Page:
People make a city a home to me. I surround myself with people, not 24 hours a day but I thrive when I have people and friendships and interaction. Hubs’ and my Mom would both say that I collect people!
What is different about this latest move is we did not go to a military town, we moved to Missoula, Montana. There is no post, no commissary, no PX, there is no built in FRG to meet spouses in Hubs’ unit. No built-in way of getting to know anyone that remotely knows what the past few years has been like, or even what its like to live thousands of miles away from family. The Montana Guard does have a few “family” things going on. In fact I was so excited that they sent me a newsletter back in December! I saw they have a couple of training classes coming up, a few I have taken but would take again just to meet people, but I emailed them asking locations and how to sign up for the classes and never heard back….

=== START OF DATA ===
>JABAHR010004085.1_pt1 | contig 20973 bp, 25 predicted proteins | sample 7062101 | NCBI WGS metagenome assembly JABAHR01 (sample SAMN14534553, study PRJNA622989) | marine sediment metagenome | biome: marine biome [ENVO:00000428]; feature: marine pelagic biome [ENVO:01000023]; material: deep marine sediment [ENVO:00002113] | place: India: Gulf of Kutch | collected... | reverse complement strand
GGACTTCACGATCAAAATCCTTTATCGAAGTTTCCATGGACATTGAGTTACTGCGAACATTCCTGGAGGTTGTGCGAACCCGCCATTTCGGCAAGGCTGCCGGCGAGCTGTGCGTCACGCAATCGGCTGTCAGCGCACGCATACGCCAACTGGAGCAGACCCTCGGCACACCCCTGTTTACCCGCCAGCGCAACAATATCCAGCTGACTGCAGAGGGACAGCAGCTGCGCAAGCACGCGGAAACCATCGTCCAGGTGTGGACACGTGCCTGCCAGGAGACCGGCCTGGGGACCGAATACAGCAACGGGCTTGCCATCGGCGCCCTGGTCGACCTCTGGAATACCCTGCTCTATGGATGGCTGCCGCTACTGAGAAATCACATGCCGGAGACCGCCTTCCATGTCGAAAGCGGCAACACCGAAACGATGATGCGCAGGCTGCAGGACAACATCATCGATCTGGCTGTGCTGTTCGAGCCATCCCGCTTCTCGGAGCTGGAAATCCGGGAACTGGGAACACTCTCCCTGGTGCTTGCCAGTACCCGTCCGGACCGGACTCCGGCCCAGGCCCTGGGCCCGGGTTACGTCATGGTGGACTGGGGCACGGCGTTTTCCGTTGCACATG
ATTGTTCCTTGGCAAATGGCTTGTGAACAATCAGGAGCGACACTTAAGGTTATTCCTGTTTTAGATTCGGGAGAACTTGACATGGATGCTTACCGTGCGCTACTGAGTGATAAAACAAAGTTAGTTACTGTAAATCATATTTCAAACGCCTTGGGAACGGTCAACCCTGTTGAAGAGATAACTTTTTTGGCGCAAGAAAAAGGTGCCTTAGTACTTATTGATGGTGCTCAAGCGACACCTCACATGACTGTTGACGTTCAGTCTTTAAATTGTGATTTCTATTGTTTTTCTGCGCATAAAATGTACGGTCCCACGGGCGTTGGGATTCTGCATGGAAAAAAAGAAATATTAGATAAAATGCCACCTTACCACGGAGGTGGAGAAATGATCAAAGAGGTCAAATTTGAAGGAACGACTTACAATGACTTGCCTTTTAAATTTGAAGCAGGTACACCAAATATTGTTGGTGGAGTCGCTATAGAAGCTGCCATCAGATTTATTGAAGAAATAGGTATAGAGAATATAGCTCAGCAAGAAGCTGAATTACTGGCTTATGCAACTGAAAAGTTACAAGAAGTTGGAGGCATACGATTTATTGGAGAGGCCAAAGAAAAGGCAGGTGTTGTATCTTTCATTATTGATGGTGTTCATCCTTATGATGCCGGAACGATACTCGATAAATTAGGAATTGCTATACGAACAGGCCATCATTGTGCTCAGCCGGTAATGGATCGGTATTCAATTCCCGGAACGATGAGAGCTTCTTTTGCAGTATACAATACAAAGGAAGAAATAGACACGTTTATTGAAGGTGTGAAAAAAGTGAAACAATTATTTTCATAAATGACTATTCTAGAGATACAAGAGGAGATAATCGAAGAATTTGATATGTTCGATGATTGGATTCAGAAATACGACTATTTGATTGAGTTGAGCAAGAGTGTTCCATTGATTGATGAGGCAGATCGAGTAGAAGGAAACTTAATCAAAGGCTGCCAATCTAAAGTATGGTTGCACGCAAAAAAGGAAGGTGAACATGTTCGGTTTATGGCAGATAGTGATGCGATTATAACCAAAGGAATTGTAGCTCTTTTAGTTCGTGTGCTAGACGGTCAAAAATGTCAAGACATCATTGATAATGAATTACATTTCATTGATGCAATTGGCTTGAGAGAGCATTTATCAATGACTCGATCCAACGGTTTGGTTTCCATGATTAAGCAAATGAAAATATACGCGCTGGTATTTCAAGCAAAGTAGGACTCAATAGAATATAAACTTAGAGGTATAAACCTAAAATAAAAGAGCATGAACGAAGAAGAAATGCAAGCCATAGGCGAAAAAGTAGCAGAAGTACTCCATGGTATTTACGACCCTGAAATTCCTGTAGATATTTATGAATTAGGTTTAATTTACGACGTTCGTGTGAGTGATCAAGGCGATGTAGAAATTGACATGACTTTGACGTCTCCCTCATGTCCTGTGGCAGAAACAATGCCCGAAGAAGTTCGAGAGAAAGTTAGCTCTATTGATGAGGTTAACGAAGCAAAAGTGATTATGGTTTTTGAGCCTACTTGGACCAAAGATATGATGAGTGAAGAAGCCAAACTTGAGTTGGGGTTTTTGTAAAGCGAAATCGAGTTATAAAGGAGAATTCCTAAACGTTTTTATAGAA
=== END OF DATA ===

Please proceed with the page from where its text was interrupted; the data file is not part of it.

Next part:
Luckily Hubs’ Grandparents live about an hour away. We spent Christmas there, and it was great. I got some much needed people time with them and the people in their church, I even had a coffee date! But now it is a month later. Another 4 weeks have gone by and I am still not meeting people. Our neighbors are nice, but they are from here, they have their people. Every book club I have emailed is either full or I hear no response back. Hubs’ is in his routine of Guard duties, and college classes and I am here… alone….no kids to distract me, or even call some common ground between myself and other parents in the neighborhood. There’s just me, myself….and nothing, and today was the “breaking point” for me.